On the other hand, some rural women have faced more costs and risks in the rural economy. For example, some rural women have been marginalized or exploited in rural industry and commerce, where they face low wages, poor working conditions, and limited career prospects. Some rural women have also suffered from the volatility and uncertainty of the market economy, which increased their vulnerability to shocks and crises. Some rural women have also endured the hardships and dangers of migration, such as separation, discrimination, trafficking, etc.
Despite these costs and risks, some rural women have also found ways to cope with or overcome them in the rural economy. For example, some rural women have formed cooperatives or associations to enhance their collective bargaining power and access to resources. Some rural women have also diversified their economic activities to reduce their dependence on a single source of income. Some rural women have also leveraged their social capital and networks to obtain information, support, and protection in their migration destinations.
The State Power and Women's Agency
The state is a powerful actor that defines and regulates rural life through policies, institutions, and discourses. The state sets the rules and norms that govern various aspects of rural society, such as land tenure, taxation, welfare, education, health care, etc. The state also provides or allocates various resources and services that affect rural livelihoods, such as infrastructure, credit, technology, extension, etc. The state also shapes or influences various ideologies and values that affect rural identity and culture, such as nationalism, patriotism, modernization, etc.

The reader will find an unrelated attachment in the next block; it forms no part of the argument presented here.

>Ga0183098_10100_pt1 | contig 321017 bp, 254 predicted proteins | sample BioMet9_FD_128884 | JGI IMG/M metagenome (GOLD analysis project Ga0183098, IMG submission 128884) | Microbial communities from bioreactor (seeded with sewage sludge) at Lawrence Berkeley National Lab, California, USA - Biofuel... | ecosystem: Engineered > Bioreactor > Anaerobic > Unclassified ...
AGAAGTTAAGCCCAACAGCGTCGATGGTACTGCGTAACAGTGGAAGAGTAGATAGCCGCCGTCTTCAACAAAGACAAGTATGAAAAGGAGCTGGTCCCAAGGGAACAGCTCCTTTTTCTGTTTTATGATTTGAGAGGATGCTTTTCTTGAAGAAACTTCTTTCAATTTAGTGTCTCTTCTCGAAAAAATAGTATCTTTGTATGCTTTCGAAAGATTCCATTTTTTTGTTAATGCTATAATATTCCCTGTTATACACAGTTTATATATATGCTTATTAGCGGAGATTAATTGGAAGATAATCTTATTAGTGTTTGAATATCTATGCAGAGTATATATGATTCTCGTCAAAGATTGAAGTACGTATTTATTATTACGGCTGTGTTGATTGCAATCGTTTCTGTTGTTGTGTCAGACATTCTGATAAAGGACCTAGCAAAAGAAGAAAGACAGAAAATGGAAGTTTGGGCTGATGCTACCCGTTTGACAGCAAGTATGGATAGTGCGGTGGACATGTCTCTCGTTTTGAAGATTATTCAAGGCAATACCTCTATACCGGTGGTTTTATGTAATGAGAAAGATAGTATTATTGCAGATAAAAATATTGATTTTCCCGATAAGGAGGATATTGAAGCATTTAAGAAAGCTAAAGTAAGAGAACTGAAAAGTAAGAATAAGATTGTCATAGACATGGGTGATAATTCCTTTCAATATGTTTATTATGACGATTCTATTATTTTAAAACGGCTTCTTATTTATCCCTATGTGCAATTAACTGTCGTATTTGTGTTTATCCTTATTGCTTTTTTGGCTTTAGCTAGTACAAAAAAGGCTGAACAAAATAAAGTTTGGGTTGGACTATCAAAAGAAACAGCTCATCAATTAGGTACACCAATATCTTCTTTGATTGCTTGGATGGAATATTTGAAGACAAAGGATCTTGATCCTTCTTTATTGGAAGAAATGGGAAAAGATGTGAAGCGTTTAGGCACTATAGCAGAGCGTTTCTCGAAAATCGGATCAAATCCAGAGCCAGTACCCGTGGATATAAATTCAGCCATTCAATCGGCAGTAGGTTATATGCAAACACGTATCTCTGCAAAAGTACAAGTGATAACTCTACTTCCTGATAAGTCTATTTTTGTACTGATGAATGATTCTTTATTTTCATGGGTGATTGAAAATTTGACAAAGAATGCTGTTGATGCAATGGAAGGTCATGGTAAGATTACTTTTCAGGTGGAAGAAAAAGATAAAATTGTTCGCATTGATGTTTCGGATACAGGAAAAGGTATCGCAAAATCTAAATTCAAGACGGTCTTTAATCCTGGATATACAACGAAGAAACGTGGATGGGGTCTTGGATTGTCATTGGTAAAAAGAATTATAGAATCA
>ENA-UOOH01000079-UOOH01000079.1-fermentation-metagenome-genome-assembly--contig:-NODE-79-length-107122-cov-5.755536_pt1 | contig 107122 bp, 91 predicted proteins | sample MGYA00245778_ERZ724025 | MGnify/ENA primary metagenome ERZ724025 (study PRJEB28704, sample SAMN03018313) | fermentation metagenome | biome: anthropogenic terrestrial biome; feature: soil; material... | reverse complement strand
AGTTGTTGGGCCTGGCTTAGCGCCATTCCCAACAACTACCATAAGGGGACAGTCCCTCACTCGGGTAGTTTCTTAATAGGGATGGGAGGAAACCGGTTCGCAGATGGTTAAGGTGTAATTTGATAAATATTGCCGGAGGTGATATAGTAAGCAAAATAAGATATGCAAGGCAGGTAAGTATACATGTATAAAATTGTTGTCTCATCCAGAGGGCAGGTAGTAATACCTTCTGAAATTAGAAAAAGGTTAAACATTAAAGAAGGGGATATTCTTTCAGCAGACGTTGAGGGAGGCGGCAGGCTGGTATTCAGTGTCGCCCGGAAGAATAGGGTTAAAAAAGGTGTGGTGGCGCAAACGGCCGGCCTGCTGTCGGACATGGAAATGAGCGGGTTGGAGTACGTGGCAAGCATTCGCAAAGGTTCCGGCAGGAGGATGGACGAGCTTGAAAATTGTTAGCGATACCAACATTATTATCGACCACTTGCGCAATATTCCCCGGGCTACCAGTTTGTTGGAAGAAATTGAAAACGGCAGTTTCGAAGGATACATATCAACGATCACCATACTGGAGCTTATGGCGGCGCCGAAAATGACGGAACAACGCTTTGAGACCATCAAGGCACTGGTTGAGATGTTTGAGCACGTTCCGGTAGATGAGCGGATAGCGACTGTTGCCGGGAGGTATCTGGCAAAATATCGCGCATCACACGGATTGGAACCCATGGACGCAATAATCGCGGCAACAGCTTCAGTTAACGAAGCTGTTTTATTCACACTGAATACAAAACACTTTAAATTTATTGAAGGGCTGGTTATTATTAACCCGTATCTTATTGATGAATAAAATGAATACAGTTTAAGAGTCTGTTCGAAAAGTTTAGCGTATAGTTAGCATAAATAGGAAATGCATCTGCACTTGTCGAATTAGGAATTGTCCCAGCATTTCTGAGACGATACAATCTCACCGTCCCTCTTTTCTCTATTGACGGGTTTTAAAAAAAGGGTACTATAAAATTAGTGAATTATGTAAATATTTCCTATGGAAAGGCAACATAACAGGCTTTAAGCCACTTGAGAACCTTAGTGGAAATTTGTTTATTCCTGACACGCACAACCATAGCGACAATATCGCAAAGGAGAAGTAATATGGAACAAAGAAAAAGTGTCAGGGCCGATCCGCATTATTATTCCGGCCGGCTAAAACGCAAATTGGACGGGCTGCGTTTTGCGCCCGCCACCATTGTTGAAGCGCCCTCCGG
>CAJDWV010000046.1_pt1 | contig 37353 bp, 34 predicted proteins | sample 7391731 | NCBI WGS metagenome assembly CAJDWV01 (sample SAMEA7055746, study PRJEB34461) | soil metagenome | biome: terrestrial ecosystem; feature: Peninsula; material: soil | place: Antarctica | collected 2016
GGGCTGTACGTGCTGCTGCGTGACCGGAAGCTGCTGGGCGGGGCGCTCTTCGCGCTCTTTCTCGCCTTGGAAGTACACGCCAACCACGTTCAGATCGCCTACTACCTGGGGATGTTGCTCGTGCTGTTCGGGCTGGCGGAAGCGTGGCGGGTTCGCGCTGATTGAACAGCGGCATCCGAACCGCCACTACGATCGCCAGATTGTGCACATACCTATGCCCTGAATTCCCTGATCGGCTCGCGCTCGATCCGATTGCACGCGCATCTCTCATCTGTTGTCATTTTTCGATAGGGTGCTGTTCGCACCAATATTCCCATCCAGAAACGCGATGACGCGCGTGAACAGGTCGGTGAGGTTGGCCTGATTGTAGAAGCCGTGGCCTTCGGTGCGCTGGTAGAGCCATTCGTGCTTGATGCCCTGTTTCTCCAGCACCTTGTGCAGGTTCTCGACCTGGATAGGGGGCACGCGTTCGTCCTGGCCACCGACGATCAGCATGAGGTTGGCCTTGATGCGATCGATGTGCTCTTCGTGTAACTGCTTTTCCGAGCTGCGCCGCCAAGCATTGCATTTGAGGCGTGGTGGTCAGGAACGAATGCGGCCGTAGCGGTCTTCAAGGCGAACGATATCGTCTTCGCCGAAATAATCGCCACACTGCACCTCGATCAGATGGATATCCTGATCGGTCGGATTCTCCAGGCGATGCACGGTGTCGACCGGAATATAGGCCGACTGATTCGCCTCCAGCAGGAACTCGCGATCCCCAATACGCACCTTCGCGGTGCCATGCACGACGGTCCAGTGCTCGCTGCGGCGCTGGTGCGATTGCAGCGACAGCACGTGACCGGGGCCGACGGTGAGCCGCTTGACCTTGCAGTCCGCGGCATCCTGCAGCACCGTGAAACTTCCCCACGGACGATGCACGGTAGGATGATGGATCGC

Gender relations are an important part of the state power and women's agency in rural China. Historically, the state has played a significant role in promoting or suppressing women's rights and interests in rural areas. For example, during the Mao era (1949-1976), the state implemented various policies and campaigns to liberate women from feudal oppression and mobilize them for socialist construction. These included land reform, marriage reform, family planning, mass education, etc. However, these policies and campaigns also had negative consequences for women's well-being and autonomy. For example, land reform did not grant women equal land rights as men; marriage reform did not eliminate domestic violence or patriarchal authority; family planning imposed coercive measures on women's reproductive choices; mass education did not eradicate gender stereotypes or discrimination.
The reform era (1978-present) has also witnessed various changes in the state's role and attitude towards women's issues in rural areas. On one hand, the state has adopted a more market-oriented and decentralized approach to rural development, which reduced its direct intervention and control over rural society. The state has also ratified various international conventions and agreements that recognize and protect women's rights and interests, such as CEDAW (Convention on the Elimination of All Forms of Discrimination against Women), BPFA (Beijing Platform for Action), etc. The state has also established various laws and regulations that aim to promote gender equality and empowerment in various domains of life.